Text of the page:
Indonesia cracks down on haze pollution, will it succeed?

Forest fires, and the haze pollution they cause, are increasingly becoming a serious national headache for Indonesia. The country has been a target of finger pointing by its ASEAN neighbors – Singapore, Malaysia and Thailand – year after year because of this seemingly perennial problem.

Riau province in central Sumatra has emerged as the chief culprit for the haze problem. Land clearing by burning forests has traditionally been seen as a cultural rite by local farmer. The problem is, big palm oil plantation companies have also resorted to similar methods when it comes to clearing lands, according to latest reports by Indonesia’s largest environmental NGO Wahana Lingkungan Hidup (Walhi), or the Indonesian Forum for Environment, which is part of the Friends of the Earth network.

Haze pollution is not just a domestic headache for Indonesia, particularly for the provinces of Sumatra and West Kalimantan, where the problem occurs leading to dry seasons fro March to July. It has become a double-edged sword, affecting the local communities both on the health and economic aspects, and leading to “national shame” when neighboring countries start complaining about haze.

In August this year, a number of districts and cities in Riau had to bear forest fires, prompting the Regional Disaster Management Agency (BPBD) to deploy three helicopters on water bombing missions. According to Jim Gafur of the agency’s Prevention and Preparedness Section, the helicopters were sent to three areas worst hit by forest fire, Rokan Hilir, Dumai and Bengkalis.

In addition to sending helicopters, fire extinguishing operations have been undertaken by means of artificial rain.

The Indonesian government seems to have taken a serious note of the problem. Jakarta is about 2,000 kilometres from Pekanbaru, the capital of the Riau province, and many observers feel local administration hasn’t done enough to curb the practice because of its distant location from the capital. For all practical purposes, it’s up to the central government in Jakarta to resolve the problem.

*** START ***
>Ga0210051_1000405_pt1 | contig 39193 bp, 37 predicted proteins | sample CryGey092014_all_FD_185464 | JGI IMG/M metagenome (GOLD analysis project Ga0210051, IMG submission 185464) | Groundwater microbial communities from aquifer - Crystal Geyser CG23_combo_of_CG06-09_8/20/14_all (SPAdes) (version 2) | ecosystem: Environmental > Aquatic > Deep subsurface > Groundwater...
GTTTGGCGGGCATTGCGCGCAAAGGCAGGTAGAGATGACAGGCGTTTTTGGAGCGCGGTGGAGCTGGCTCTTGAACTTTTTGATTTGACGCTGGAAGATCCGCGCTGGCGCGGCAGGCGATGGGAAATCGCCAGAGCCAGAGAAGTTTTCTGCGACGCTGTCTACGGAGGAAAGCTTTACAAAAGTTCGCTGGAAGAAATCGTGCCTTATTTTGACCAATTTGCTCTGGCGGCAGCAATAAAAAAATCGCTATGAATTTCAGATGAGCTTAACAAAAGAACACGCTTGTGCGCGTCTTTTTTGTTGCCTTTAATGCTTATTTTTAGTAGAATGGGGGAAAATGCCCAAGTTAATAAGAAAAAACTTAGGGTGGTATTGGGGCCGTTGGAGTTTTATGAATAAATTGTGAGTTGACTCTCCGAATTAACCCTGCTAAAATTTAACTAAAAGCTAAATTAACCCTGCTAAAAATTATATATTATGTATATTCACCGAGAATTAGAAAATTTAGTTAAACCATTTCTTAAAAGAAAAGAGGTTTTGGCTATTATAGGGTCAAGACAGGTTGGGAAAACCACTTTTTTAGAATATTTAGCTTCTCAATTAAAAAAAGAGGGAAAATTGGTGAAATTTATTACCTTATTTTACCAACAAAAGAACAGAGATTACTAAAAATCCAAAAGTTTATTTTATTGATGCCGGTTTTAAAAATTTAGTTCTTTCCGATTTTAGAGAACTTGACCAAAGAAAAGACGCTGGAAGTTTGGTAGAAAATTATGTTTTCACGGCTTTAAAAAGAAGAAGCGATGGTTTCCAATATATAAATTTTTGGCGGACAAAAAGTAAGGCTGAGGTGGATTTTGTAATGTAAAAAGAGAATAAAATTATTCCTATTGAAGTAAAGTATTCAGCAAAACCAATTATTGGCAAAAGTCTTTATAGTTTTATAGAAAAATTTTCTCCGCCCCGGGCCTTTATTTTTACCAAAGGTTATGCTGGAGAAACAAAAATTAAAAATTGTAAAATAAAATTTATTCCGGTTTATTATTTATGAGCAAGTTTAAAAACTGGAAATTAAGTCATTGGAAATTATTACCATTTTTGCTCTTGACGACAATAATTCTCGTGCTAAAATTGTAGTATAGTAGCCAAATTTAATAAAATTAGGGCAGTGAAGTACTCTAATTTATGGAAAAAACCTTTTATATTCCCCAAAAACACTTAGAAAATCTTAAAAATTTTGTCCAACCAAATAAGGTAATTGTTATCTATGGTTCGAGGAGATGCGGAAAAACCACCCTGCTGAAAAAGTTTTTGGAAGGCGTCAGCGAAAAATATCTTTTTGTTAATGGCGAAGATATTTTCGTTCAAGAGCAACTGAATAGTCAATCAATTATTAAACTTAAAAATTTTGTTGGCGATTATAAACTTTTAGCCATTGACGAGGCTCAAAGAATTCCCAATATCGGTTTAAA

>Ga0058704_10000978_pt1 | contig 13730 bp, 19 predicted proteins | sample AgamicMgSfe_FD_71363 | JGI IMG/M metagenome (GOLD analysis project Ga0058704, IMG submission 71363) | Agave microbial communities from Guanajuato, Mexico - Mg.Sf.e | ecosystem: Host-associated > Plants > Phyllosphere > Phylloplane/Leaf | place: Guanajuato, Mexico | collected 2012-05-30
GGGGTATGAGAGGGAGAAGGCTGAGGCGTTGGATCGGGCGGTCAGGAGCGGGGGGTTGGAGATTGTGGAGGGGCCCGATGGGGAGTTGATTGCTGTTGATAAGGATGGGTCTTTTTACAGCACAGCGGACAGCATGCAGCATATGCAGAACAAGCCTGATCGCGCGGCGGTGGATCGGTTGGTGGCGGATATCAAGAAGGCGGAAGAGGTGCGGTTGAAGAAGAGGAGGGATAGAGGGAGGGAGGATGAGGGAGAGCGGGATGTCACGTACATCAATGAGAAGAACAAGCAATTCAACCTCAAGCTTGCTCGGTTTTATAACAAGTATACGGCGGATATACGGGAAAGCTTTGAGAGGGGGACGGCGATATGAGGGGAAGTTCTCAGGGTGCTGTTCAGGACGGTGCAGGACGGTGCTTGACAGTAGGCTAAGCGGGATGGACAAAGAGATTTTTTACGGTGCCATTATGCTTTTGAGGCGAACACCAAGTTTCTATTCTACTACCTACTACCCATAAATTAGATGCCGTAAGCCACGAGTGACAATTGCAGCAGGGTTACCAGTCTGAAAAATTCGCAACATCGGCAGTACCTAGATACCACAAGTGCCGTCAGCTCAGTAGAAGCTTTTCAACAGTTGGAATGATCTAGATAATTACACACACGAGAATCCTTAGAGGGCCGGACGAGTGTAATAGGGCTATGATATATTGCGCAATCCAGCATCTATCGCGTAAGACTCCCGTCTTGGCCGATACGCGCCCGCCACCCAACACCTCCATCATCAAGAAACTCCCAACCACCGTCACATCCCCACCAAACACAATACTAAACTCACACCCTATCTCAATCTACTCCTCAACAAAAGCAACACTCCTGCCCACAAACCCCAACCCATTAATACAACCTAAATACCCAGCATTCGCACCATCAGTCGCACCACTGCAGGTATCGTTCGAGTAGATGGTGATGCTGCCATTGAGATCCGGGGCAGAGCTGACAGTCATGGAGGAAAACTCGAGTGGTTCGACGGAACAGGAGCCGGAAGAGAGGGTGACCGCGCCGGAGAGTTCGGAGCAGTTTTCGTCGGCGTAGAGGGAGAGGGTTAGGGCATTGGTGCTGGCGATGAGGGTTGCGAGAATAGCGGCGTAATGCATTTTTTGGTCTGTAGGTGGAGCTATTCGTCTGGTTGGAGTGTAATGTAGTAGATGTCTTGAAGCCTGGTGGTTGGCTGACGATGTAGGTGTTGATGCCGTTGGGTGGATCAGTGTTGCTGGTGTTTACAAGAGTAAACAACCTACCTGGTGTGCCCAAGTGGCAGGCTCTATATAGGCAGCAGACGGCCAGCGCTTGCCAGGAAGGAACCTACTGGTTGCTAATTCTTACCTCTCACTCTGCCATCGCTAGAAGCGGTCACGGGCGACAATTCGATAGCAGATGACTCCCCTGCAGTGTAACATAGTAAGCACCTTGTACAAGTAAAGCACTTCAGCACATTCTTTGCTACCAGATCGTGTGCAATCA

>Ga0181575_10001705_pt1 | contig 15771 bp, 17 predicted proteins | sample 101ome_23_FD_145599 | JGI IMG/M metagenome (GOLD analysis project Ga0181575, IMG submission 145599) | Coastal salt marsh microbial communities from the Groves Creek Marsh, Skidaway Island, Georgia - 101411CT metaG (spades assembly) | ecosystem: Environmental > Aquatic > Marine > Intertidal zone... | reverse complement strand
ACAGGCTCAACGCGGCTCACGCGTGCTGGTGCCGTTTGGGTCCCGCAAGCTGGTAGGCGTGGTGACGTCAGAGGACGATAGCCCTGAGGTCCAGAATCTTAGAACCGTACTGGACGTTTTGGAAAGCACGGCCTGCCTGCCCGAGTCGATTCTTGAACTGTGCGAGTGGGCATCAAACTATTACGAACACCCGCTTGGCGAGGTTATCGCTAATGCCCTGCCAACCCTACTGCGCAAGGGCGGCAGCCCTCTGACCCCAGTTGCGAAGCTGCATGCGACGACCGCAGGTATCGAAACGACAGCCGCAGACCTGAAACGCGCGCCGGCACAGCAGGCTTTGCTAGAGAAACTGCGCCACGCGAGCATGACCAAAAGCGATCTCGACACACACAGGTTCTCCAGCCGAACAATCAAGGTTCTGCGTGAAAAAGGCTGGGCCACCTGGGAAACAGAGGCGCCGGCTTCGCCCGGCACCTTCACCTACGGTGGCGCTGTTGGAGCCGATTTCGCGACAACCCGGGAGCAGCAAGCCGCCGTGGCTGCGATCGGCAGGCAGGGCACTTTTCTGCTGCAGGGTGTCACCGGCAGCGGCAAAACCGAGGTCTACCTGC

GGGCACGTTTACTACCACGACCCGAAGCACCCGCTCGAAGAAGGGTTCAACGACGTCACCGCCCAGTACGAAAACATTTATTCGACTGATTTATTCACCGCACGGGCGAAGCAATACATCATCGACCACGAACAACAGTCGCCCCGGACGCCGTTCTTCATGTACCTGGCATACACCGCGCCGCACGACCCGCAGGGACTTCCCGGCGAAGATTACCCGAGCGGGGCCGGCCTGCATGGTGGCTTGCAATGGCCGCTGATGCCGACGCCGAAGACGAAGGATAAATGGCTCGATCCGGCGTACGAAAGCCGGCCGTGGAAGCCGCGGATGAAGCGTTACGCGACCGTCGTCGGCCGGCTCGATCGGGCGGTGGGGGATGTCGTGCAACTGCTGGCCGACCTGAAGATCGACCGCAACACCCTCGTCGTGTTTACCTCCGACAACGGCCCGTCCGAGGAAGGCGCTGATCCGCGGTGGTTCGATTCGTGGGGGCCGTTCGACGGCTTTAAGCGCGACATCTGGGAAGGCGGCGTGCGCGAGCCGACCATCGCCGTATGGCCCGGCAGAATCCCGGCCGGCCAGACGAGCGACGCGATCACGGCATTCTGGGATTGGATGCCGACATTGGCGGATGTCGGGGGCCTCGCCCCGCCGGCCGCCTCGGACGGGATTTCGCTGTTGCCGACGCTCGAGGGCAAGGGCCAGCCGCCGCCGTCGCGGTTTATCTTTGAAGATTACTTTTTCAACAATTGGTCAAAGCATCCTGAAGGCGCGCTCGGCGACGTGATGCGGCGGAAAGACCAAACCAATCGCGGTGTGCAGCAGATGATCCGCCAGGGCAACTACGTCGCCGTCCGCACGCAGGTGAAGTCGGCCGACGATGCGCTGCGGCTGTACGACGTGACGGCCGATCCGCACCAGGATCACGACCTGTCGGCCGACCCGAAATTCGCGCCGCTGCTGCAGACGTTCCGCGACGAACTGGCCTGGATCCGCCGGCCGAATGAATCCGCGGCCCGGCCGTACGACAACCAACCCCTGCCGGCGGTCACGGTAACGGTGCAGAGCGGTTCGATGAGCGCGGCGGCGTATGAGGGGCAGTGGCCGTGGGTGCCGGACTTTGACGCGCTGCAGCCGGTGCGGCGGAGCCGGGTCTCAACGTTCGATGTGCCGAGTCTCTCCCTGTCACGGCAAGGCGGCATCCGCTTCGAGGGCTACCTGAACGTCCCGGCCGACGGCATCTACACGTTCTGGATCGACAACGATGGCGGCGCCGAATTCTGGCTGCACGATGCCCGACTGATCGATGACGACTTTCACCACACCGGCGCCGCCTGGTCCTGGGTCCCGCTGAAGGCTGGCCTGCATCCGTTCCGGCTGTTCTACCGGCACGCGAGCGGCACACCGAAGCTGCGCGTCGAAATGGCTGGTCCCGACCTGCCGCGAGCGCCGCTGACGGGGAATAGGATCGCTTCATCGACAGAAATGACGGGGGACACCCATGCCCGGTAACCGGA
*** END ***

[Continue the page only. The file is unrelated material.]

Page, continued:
President Susilo Bambang Yudhoyono, who won the Valuing Nature Award from the Nature Conservancy, the World Resources Institute and the WWF in 2012 for conserving the nation’s natural resources, finds himself in the spotlight every time the problem is reported.

The President had taken stern action this March.

“If, within the next one or two days, the Riau administration and the ministers cannot tackle (this problem), then I’ll take over the leadership and control (of the problem),” Yudhoyono said in a statement via his Twitter on March 13, 2014. He landed at Riau airport on March 16 and led control of the fires by directing field personnel on how to deal with the problem decisively. He declared forest fires and haze pollution as national calamities, effectively putting the matter under the central government’s financing and control.

He has since then called on law enforcers to impose tough punishments on those burning forests, saying smoke disasters in the province of Riau would persist if law enforcers were lenient. “Seventy percent of land fires in Riau were [done] on purpose. Without deterrent effects, hundreds of billions will be wasted to solve this problem,” the President said during a meeting with regional leaders and business owners at the residence of the Riau governor in Pekanbaru later that day.